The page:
Last Updated: Dec 20, 2017
I’m probably the least-qualified person to be writing this post.
When I was born I popped out with 2 arms, 2 legs, 10 fingers, and 10 toes. Everything was where it’s supposed to be and it all seemed to work okay.
So, it was no problem for me to pick up a guitar as a kid. My only challenges were putting in the hard work–to practice consistently and endure some finger soreness. After all, the instrument was made for someone like me: someone with 2 arms, 2 hands, 10 fingers, and a healthy brain to coordinate it all.
But what if that’s not the case for you? What if something in that formula is a little less than ideal? What if something is a lot less than ideal? Does that mean your dream of learning to play guitar is simply out of the question?
If that’s a question you’ve been pondering, read on.
Occasionally, but not infrequently, someone will write to me–someone who considers themselves to be “physically limited” in some way. They want to play guitar, and ask me if it’s possible despite the fact that they have some challenges.
The challenges presented to me have ranged from simply having very tiny hands, to missing fingers, to having only 1 arm. And these are only the people who have actually contacted me. There are many others out there with other challenges who haven’t written to me. Some were born with challenges, other’s encountered (or developed) them later in life.
The human spirit is incredible. I’ve seen some amazing things over the years–truly inspiring stories that have humbled me as a guitar player and as a human being.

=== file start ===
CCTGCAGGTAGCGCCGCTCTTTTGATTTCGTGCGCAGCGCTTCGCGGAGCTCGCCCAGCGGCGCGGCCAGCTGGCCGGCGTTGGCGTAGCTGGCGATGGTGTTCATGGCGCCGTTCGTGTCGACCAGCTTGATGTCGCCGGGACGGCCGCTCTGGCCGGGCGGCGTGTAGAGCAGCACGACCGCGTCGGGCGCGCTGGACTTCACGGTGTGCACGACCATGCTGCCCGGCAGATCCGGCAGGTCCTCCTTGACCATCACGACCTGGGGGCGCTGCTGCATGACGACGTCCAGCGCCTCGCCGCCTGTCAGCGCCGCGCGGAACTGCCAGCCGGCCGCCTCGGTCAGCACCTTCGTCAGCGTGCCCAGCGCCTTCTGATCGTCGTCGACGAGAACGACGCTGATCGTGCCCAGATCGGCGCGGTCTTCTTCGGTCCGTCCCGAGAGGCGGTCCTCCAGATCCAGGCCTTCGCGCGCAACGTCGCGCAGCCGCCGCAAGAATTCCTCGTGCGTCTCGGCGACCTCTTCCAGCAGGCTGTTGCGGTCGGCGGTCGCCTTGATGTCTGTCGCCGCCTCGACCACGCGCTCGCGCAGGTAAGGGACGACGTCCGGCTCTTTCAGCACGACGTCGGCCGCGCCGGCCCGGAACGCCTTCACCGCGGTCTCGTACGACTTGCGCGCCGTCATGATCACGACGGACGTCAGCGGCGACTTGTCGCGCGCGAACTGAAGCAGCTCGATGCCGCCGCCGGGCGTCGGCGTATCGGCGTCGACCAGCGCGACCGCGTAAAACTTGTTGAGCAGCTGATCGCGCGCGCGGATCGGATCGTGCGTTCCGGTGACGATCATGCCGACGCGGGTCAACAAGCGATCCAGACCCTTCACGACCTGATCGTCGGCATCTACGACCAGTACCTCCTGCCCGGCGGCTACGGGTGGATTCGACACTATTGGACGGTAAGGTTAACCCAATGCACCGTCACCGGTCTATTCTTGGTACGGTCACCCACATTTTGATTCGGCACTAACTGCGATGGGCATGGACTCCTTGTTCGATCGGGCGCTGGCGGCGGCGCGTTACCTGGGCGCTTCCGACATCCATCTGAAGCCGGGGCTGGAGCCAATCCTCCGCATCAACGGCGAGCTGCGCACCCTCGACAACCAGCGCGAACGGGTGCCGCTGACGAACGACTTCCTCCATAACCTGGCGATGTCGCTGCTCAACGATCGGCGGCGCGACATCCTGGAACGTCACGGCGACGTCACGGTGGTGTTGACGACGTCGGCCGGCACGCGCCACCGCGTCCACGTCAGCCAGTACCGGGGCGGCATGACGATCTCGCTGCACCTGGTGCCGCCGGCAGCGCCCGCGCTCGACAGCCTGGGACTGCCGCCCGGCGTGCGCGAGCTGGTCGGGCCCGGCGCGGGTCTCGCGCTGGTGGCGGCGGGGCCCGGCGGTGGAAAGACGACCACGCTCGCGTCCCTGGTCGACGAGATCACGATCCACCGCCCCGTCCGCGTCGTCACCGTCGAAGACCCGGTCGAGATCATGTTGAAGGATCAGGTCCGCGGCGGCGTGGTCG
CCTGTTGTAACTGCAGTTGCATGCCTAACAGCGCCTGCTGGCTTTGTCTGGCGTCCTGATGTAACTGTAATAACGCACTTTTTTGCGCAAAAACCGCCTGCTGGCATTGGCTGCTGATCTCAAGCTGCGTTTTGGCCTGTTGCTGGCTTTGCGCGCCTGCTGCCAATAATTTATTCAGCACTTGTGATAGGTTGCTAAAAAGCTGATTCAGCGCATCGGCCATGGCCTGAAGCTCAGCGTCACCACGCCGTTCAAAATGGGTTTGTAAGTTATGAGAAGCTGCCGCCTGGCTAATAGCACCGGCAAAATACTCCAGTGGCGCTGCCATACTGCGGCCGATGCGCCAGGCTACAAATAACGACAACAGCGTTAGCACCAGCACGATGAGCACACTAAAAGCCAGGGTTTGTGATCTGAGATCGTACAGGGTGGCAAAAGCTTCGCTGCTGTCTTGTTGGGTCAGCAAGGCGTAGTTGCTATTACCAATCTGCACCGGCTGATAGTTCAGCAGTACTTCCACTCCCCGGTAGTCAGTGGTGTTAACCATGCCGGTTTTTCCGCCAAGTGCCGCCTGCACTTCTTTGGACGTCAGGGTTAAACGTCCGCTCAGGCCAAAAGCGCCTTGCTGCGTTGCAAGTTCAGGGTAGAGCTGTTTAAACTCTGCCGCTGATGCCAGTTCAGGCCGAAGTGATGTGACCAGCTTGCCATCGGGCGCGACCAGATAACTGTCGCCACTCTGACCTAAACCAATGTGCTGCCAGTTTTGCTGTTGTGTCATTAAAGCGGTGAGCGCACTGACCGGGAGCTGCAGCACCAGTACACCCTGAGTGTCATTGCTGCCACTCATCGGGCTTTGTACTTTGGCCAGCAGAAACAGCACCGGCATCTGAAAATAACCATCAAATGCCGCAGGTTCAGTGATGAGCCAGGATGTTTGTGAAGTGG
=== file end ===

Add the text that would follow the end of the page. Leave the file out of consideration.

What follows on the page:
So, while I may be the least qualified person to write this post, it needs to be written.
You see, I’m now a firm believer that anyone can play guitar, but you many need to find a different or unique way to do so. Don’t let society tell you what you can and can’t do. Don’t get discouraged by watching all the 8-year-old shredders that litter YouTube. If you want to play guitar, then do it. You’ll just have to…
Do it Different.
The “standard” way of playing guitar is not the only way. This is where a lot of aspiring guitarists get discouraged, and resign themselves to not even trying. As you’ll see in the videos below, numerous guitarists have found other ways of getting amazing sounds out of a guitar. Many have gone on to have professional careers as performing musicians.
I can’t to tell you exactly HOW to approach learning and playing the guitar. There are too many different physical and neurological situations out there. I couldn’t possibly address them all, nor do I have any personal experience or qualifications to talk about such things.
Instead, this post is here to show you that it IS possible, and to inspire/motivate you to find your way to pursue your dream.
A Few Guitarists Who Do it Different
I’ve selected a few people to showcase here–people who have overcome various physical challenges and found (or invented) new ways of playing or expressing themselves on the instrument. And they don’t just play guitar–they’re AMAZING guitar players. If you simply heard them on the radio, and knew nothing else about them, you’d have no idea that they’ve overcome some physical or neurological challenge(s) in order to play. Some of these players have very successful careers as professional musicians.
Jay Harris is a guitarist and singer for the band Chainbreak3r. Jay has been battling a neuromuscular disease for years that is causing him to progressively lose the use of his hands. However, he’s persevering by making creative use of two-hand tapping and, more recently, by playing slide guitar.
Learn More About Jay:
In 1998 Billy, already an accomplished musician, began mysteriously losing the strength and coordination in his right (strumming/picking) hand. The condition slowly worsened, doctors were baffled, and after 3 years of thinking “he was going crazy” he finally received a diagnosis: a neuromuscular condition know as Focal Dystonia. To continue his music career, he spent 6 years working on a completely different way of playing guitar.